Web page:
10. ^ Andreeva, Nellie (February 9, 2017). "Spike To Change Name & Become The Paramount Network In Viacom Rebranding". Deadline Hollywood. Retrieved 2017.
  11. ^ Holloway, Daniel; Otterson, Joe (October 25, 2018). "Kevin Kay Exits Paramount Network as Viacom Reorganizes Cable Channels". Variety. Retrieved 2019.
  12. ^ "Viacom Acquires Free Streaming Platform Pluto TV for $340 Million". The Hollywood Reporter. Retrieved 2019.
  13. ^ "Viacom Announces Completion of Pluto TV Acquisition". www.businesswire.com. March 4, 2019. Retrieved 2019.
  14. ^ Spangler, Todd; Spangler, Todd (April 29, 2019). "Viacom Launching 14 Free Channels on Pluto TV, Sets Broad Digital Originals Slate". Variety. Retrieved 2019.
  15. ^ Peterson, Tim (April 16, 2019). "Viacom will debut 15 channels on Pluto TV to bolster its upfront pitch". Retrieved 2019.
  16. ^ "Virtual MTV Launches Alpha of Browser-Based Experience". Engage Digital. February 5, 2009. Retrieved 2015.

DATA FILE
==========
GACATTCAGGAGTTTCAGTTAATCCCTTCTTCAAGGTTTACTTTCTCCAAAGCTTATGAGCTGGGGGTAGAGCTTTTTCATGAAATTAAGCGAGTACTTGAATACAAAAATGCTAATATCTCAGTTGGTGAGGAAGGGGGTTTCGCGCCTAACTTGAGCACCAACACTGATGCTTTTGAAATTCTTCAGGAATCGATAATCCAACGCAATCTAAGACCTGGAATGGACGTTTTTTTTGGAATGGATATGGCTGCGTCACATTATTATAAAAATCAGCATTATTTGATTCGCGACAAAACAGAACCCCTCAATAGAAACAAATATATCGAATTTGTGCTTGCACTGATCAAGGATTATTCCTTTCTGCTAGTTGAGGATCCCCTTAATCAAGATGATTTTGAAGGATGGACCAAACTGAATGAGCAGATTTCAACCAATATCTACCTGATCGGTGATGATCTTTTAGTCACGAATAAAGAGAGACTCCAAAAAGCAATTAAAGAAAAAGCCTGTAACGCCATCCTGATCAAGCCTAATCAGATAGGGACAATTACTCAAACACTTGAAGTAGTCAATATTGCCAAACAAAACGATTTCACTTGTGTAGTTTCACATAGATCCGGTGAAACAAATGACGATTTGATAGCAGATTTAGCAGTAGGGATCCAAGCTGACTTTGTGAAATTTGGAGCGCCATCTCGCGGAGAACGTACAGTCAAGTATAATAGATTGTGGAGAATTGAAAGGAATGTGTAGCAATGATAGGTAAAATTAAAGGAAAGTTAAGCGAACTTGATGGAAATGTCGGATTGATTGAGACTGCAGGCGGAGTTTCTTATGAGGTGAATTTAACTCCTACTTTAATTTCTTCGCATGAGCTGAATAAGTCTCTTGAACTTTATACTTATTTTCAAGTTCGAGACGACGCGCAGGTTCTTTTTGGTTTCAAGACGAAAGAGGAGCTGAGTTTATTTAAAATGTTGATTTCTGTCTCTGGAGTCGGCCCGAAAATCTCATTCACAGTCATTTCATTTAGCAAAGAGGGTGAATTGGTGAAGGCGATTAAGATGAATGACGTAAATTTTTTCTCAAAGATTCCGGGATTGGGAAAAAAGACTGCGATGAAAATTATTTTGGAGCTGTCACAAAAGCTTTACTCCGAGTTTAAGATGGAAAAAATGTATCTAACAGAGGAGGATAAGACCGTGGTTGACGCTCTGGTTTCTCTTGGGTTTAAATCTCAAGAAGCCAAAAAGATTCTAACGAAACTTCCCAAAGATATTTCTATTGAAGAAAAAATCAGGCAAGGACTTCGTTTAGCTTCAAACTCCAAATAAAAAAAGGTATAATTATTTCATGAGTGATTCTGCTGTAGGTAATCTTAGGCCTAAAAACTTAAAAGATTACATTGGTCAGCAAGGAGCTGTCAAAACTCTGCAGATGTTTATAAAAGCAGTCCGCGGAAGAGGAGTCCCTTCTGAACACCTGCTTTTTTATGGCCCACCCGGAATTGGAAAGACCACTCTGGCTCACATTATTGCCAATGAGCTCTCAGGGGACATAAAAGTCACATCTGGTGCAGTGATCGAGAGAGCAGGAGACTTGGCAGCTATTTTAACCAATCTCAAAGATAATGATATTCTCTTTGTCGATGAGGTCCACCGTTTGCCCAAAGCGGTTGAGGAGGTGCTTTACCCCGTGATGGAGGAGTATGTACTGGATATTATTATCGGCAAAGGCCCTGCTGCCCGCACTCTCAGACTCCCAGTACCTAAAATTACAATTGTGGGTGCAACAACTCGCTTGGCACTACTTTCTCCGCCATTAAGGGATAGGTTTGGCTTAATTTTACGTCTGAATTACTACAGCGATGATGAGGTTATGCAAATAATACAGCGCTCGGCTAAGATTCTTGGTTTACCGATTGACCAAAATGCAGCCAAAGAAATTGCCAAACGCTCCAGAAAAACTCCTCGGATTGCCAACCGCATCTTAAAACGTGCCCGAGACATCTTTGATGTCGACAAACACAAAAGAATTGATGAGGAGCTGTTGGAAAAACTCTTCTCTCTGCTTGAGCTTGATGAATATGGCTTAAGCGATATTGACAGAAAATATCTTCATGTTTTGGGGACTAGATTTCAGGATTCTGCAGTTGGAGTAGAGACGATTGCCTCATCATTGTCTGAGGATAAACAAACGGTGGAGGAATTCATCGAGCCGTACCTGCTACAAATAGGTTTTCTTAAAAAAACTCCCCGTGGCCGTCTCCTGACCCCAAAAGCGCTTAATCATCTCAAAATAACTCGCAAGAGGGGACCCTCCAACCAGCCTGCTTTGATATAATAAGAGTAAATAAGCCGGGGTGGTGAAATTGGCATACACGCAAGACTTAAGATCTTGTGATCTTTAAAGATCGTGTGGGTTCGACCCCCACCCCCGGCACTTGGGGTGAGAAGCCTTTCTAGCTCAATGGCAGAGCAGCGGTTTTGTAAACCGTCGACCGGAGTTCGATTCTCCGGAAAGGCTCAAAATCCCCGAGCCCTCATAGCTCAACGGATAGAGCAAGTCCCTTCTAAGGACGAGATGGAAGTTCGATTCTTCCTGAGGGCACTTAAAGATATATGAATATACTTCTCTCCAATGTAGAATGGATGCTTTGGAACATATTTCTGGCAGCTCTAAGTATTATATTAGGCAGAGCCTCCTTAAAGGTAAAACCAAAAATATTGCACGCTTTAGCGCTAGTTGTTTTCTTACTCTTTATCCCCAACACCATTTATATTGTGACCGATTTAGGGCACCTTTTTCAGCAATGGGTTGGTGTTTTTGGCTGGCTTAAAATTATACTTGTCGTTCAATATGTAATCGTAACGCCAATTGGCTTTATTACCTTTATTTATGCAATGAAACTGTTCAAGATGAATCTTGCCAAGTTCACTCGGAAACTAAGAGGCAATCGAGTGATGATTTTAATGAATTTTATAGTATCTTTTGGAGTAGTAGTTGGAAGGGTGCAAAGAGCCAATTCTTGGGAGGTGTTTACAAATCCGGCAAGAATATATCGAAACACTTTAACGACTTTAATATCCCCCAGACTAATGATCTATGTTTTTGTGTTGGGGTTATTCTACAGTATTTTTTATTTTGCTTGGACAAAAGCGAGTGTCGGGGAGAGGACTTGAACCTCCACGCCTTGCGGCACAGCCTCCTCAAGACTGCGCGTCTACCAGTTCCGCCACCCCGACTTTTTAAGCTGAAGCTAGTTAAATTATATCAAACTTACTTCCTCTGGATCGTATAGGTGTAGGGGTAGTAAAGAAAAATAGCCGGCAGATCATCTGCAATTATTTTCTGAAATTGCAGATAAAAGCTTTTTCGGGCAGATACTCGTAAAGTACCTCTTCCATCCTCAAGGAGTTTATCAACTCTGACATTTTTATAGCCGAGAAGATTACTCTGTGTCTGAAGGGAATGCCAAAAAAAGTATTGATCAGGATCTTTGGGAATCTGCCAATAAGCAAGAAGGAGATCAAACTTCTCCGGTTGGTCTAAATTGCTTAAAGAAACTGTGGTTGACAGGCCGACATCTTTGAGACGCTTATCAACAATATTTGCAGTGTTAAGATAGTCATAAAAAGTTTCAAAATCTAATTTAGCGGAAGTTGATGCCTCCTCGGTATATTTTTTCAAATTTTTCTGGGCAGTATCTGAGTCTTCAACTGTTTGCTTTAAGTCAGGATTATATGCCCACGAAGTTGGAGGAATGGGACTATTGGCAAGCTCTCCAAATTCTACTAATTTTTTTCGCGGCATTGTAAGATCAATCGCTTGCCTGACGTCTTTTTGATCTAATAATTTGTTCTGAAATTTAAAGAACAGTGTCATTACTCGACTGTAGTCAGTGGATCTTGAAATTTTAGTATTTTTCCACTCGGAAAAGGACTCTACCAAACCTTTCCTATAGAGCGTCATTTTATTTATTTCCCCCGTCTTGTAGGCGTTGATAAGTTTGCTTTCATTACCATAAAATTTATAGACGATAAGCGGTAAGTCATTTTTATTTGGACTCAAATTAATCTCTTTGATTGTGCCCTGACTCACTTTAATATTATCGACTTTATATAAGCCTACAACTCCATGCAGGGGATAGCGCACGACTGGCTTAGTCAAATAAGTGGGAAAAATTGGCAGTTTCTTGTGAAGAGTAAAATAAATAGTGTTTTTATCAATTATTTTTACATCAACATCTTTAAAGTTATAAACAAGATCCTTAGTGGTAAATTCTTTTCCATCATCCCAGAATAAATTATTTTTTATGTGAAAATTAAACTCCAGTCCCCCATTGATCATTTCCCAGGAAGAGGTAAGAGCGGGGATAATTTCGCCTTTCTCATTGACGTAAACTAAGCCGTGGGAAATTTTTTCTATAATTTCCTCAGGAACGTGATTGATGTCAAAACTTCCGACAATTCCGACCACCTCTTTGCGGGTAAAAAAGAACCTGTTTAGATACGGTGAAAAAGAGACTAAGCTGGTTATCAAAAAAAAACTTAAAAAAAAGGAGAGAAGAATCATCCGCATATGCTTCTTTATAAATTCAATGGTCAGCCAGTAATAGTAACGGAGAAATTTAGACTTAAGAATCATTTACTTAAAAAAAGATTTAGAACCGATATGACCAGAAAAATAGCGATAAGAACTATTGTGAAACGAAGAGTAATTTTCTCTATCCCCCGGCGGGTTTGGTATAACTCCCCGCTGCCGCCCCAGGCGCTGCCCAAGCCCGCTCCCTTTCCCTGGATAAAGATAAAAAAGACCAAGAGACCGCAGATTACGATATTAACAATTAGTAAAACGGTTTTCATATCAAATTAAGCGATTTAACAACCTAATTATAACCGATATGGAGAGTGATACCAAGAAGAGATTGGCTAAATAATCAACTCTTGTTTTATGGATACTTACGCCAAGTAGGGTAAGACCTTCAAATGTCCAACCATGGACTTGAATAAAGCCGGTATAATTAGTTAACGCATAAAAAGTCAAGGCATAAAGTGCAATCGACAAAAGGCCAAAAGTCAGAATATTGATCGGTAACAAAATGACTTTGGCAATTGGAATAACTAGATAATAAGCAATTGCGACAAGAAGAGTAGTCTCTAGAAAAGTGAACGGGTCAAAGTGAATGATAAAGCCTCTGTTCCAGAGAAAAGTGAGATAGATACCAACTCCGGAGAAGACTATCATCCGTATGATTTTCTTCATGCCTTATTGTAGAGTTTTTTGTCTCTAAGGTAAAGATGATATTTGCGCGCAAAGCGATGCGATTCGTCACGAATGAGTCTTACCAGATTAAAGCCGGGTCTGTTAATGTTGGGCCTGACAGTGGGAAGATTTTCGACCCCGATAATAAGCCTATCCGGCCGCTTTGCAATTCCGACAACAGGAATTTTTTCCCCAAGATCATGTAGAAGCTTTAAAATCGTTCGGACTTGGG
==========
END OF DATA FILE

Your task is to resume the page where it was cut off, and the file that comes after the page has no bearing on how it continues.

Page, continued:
17. ^ "MTV acquires Harmonix for USD $175 million". GamesIndustry.biz. Retrieved 2017.
  18. ^ Kohler, Chris (September 14, 2007). "A Glimpse Into Harmonix's Punk-Rock Design Process". Wired. Retrieved 2008.
  19. ^ "Viacom to acquire Xfire". GameSpot. April 24, 2006. Retrieved 2017.
  20. ^ Halliday, Josh (December 24, 2010). "Viacom sells Rock Band game studio". The Guardian. London. Retrieved 2010.
  21. ^ Marie, Meagan (December 23, 2010). "Viacom Sells Harmonix To Columbus Nova". Game Informer. Retrieved 2010.
  22. ^ Wauters, Robin. "Exclusive: Titan Gaming Takes Xfire Off Viacom's Hands". TechCrunch. Retrieved 2017.
  23. ^ "MTV Networks Group Launches 345 Games". The Hollywood Reporter. Retrieved 2017.
  24. ^ "MTV Latin America Confirms Rock Band Thirty Seconds to Mars to Perform at... - MEXICO CITY, July 16 /PRNewswire/". Mexico: Prnewswire.com. Retrieved 2012.

External links